Global Compact on Migration a step closer
A global agreement on a framework to help manage migration for the nearly 260 million people living outside their countries of origin has moved a step closer with publication of two seminal documents.
This week the ‘zero draft’ the Global Compact for Safe, Orderly and Regular Migration was released just week after the zero draft of the Global Compact on Refugees.
As the reports were released, UN Secretary-General António Guterres called for the “need for action, and the need for engagement, and the need for a UN that is fit for purpose.
“Globally, migration remains poorly managed. The impact can be seen in the humanitarian crises affecting people on the move; and in the human rights violations suffered by those living in slavery or enduring degrading working conditions,” Mr Guterres said at the launch.
“It can be seen, too, in the political impact of public perception that wrongly sees migration as out of control,” he said.
With 22 objectives and dozens more “actionable commitments,” the draft compact, though less detailed, resembles the UN Sustainable Development Goals framework.
Many of the compact’s objectives — like the SDGs’ 17 goals — create ambitious targets, such as the ideas of managing “borders in an integrated, secure and coordinated manner” and creating “conditions for migrants and diaspora to fully contribute to sustainable development in all countries”.
And some of framework’s objectives — including empowering “migrants and societies to reach full inclusion and social cohesion” — are also very broad, difficult to implement and able to be interpreted in various ways.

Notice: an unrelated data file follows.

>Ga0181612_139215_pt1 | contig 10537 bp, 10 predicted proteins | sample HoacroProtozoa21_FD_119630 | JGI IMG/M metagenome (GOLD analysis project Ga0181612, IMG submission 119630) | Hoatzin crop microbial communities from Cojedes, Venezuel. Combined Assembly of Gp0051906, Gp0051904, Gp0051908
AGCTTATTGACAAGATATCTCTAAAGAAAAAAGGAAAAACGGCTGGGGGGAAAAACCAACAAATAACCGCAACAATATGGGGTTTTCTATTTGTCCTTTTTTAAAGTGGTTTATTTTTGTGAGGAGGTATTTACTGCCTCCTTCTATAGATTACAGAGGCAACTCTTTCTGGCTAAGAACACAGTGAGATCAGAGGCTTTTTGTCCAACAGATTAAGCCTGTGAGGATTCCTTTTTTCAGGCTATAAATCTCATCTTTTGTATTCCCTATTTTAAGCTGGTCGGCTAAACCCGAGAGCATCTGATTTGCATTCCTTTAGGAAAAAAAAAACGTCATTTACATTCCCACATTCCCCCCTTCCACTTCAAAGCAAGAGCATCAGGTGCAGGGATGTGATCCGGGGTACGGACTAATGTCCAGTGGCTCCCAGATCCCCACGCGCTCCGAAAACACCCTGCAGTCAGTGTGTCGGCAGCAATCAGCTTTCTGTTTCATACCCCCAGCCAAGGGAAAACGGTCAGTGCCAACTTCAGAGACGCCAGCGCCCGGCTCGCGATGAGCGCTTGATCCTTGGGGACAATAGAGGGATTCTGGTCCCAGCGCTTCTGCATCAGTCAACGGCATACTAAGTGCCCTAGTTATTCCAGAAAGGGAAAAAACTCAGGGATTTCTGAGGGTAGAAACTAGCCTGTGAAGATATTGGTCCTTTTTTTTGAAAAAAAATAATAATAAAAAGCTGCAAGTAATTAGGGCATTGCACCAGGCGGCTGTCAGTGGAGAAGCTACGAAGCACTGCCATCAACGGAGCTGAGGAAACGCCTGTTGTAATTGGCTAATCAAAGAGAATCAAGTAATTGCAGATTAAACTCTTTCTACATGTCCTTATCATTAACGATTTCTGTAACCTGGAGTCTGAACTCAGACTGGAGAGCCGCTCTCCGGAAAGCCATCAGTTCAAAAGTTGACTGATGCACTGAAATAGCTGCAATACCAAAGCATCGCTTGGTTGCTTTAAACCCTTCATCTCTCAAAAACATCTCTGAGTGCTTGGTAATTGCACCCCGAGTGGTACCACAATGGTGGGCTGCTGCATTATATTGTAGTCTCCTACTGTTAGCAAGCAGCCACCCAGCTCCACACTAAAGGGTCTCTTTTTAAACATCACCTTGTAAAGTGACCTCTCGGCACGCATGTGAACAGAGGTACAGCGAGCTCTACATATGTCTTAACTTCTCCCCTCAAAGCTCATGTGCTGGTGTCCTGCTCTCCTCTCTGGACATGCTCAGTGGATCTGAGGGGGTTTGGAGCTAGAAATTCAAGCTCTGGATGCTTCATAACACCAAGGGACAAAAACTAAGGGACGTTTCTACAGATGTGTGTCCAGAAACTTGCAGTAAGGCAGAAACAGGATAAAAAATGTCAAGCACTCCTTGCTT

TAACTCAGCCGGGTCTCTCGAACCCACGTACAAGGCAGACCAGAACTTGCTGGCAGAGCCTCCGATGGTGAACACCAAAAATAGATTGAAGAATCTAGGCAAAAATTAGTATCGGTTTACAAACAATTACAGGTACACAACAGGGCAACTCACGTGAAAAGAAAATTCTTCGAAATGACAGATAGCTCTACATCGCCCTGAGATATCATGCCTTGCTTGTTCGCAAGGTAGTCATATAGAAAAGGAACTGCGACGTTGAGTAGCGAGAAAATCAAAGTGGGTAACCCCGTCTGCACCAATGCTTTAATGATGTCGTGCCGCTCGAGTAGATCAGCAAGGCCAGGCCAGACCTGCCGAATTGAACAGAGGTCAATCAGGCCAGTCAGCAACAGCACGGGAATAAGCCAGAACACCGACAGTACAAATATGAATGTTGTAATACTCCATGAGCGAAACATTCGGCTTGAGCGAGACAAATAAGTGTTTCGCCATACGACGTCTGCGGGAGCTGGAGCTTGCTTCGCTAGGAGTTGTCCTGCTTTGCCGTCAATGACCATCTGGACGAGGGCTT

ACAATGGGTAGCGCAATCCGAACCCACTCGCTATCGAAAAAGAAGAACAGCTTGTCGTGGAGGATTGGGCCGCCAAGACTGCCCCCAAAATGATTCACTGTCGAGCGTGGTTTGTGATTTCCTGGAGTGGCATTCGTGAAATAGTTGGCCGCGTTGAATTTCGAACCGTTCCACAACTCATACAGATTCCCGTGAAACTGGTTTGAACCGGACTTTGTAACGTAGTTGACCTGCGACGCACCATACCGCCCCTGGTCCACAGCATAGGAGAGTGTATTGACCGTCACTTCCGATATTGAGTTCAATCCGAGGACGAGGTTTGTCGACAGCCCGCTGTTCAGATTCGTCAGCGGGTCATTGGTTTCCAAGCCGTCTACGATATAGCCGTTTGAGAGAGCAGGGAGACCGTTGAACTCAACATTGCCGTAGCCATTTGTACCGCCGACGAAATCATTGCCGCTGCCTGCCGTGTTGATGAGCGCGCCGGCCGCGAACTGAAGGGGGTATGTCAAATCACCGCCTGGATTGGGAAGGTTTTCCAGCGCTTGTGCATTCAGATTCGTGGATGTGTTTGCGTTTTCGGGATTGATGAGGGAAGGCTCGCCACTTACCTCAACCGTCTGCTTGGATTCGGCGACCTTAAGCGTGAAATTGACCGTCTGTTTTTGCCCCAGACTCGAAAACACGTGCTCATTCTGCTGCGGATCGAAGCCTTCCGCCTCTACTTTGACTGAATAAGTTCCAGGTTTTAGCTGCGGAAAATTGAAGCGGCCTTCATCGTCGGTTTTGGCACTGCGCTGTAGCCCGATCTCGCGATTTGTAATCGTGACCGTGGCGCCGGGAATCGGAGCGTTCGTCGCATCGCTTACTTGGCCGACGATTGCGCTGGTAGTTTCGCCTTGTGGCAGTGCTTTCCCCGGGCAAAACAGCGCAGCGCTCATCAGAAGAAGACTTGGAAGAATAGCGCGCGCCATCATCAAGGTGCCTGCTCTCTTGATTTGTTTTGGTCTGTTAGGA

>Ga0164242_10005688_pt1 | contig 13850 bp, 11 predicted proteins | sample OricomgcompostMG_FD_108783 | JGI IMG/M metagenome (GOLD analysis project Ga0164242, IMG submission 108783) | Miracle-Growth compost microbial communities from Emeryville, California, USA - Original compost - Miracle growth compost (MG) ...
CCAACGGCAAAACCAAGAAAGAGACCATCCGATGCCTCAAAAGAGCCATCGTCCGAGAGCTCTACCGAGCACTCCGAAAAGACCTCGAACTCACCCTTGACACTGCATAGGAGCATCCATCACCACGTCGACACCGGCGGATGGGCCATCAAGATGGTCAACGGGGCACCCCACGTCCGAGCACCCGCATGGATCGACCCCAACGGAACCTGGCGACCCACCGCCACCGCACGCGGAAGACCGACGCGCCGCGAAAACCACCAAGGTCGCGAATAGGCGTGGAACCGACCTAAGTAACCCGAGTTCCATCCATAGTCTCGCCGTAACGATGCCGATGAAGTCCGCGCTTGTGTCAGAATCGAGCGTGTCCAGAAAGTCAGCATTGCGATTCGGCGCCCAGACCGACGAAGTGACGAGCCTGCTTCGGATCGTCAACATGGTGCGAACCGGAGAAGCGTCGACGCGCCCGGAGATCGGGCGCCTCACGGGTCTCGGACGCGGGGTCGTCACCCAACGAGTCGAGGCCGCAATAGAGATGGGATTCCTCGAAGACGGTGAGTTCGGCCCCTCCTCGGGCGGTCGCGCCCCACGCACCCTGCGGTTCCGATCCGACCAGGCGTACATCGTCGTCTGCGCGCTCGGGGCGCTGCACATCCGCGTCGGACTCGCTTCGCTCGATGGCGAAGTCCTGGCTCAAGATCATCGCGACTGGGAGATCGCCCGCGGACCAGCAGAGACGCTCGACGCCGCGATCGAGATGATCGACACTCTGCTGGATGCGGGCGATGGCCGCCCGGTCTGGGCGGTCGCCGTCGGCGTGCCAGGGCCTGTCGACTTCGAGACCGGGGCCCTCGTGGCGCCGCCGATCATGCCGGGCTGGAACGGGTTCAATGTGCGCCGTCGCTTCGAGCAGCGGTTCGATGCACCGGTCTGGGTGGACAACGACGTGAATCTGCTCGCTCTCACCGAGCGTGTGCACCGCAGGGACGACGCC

Among the first organisations to analyse the documents was the US-based International Rescue Committee which, while praising the emphasis on refugee education and livelihoods and its inclusion of development generators, took the document task over a lack of binding agreements.
“…without clear outcomes and targets for the changes we want to see in the lives of refugees and their host communities, there is little to drive action and keep governments accountable,” the IRC said.
“The draft offers a menu of suggested ways to move towards a comprehensive refugee response, but falls short in offering a clear direction on roles and responsibilities,” it said in a statement.
“Although there is a strong emphasis on a multi-stakeholder approach—rightly putting refugees themselves at the center of the compact—it lets governments off the hook, potentially weakening States’ responsibilities,” the IRC said.
The migration compact document sets out 22 objectives and an agenda for their implementation.
“This Global Compact expresses our collective commitment to improving cooperation on
international migration,” the document says.
“Migration has been part of the human experience throughout history, and we recognize that it can be a source of prosperity, innovation and sustainable development in our globalized world. The majority of the more than a quarter billion migrants around the world today travel, live and work in a safe, orderly and regular manner.
“But migration undeniably affects our countries in very different and sometimes unpredictable ways. It is crucial that international migration unites us rather than divides us. This Global Compact sets out our common understanding, shared responsibilities and unity of purpose regarding migration,” the document says.
AMES Australia Senior Journalist